Hong Kong’s Apple Daily newspaper has vowed to “fight on” after the arrest of owner Jimmy Lai under a controversial security law imposed by Beijing.
In extraordinary scenes streamed by the paper on Monday a handcuffed Mr Lai was led through his newsroom as nearly 200 police officers raided the building.
The pro-democracy activist was among 10 people arrested on charges including colluding with foreign forces.
The move sparked global condemnation of the escalating crackdown on dissent.
US Secretary of State Mike Pompeo said China had “eviscerated Hong Kong’s freedoms”.
On Tuesday, Apple Daily’s front page showed an image of Mr Lai in handcuffs with the headline: “Apple Daily must fight on.”
In some parts of the city Hong Kongers were seen queuing for a copy as early as 02:30 as vendors reported selling out of the popular tabloid founded by Mr Lai.
The paper, which offers a rare and unvarnished take on Hong Kong and China’s leadership, said more than 500,000 copies were printed, up from the usual 100,000.
Mr Lai, who is viewed as a hero by many in Hong Kong for his direct criticism of Beijing’s top leadership, is the highest-profile detainee under use of the new legislation so far.
But on the mainland, he has long been labelled a traitor.
Hours after his arrest prominent youth activist Agnes Chow and Wilson Li, a freelance journalist, were also arrested under the same law.
The arrests renewed criticism from Washington, London and the United Nations about heightened attacks on the city’s freedoms.
“I’m deeply troubled by reports of the arrest of @JimmyLaiApple under Hong Kong’s draconian National Security Law,” tweeted US Secretary of State Mike Pompeo.
“Further proof that the CCP has eviscerated Hong Kong’s freedoms and eroded the rights of its people,” he wrote.
Similar sentiments were expressed in Britain, which has already said it will suspend its extradition treaty with Hong Kong and offer a pathway to citizenship for many of the city’s residents, in the light of the new law.
“This is further evidence that the national security law is being used as a pretext to silence opposition,” a spokesman for Prime Minister Boris Johnson told Reuters. “The Hong Kong authorities must uphold the rights and freedoms of its people.”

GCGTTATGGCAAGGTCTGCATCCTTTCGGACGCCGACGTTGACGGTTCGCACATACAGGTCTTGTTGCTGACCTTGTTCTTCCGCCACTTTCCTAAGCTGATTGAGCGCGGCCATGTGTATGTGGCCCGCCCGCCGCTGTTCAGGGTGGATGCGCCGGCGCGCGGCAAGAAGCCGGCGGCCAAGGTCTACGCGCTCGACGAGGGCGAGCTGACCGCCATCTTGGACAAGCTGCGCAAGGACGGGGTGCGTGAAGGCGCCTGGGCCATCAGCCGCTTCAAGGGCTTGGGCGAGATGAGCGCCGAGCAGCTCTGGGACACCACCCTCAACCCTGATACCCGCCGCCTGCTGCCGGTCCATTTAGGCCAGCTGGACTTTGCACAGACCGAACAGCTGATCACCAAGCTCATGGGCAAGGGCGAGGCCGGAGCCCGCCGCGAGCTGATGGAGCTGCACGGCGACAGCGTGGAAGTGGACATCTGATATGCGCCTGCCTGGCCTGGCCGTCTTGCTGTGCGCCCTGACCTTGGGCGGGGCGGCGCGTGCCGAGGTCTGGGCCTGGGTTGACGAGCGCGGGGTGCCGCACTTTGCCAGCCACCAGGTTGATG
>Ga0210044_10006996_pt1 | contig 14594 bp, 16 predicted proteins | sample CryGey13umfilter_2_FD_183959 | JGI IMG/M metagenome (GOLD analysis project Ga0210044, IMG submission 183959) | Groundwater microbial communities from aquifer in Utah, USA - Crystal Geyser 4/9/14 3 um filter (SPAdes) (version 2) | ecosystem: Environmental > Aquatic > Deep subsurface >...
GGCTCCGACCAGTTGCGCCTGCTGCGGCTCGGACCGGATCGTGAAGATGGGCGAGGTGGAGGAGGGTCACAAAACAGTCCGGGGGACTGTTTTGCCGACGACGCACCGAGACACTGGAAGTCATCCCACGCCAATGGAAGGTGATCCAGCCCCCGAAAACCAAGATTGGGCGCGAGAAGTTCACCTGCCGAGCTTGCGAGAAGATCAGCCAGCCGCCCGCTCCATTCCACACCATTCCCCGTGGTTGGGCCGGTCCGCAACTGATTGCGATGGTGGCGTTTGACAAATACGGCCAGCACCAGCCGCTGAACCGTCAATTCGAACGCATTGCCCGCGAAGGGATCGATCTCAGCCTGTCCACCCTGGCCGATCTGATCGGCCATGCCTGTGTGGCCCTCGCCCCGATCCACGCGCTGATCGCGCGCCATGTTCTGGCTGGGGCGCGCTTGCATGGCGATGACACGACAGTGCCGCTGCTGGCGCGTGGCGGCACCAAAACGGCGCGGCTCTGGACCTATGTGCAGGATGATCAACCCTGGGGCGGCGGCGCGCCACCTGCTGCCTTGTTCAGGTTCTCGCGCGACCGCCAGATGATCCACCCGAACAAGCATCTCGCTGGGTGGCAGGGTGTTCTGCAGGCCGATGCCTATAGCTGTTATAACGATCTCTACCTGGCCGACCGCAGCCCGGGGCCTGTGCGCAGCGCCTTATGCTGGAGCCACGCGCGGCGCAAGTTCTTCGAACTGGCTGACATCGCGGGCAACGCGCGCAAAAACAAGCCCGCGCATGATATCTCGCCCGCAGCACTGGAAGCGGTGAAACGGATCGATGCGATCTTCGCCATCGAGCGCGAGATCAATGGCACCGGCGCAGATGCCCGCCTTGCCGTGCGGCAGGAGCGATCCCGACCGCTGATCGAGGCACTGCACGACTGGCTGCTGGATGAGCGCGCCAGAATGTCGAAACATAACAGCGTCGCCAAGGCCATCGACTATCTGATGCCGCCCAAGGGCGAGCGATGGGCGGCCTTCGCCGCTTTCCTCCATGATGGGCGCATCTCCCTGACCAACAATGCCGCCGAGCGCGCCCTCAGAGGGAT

The controversial security law introduced to Hong Kong in June had already prompted some of the city’s highest-profile activists to flee overseas in anticipation of a broader clampdown on the city’s freedoms.
Speaking from London, pro-democracy activist Nathan Law told the BBC the arrests were “definitely a retaliation towards the sanctioning from the US on Hong Kong officials”.
The US had earlier sanctioned 11 Chinese officials and allies in Hong Kong – including Hong Kong’s Chief Executive Carrie Lam – for curtailing political freedoms.
Days later Beijing responded with sanctions against 11 US citizens.
Mr Law also described it as the latest step “to quash the freedom of Hong Kong”, silence Hong Kongers and create a larger “politics of fear”.
Warning to press club
In another sign of the growing curbs on Hong Kong’s media, Chinese officials issued a stark warning to the city’s Foreign Correspondents’ Club over its statement condemning Monday’s raids and arrests.
The Office of the Commissioners of the Chinese foreign ministry in Hong Kong told the FCC to “stop defaming the implementation” of the new law “under the pretext of the freedom of the press”, state media Xinhua reported.
“The FCC hastily jumped out to exonerate Lai, which is the help and collaborate with anti-China forces to mess up Hong Kong”, it said, citing a spokesman for the office.
The UN also expressed renewed concern.
The office of the High Commissioner for Human Rights Michelle Bachelet called on the authorities to monitor the operation of the law and “amend it if necessary to ensure there is no scope for its misuse to restrict human rights guaranteed by international law and the Basic Law of Hong Kong”.
Human Rights Watch said the attack on Apple Daily may also be an attempt to limit the paper’s circulation.
“Under Xi Jinping, the Communist Party has long shown itself afraid of public opinion on the mainland, and is using the new national security law to try to smash Hong Kong’s independent voices and settle scores with longtime critics,” said HRW Asia director Brad Adams.
Pro-democracy protest flared in Hong Kong last year over plans to allow extradition from the territory to mainland China. While this proposal was eventually withdrawn, the demonstrations carried on, to reflect widespread demands for democratic reforms.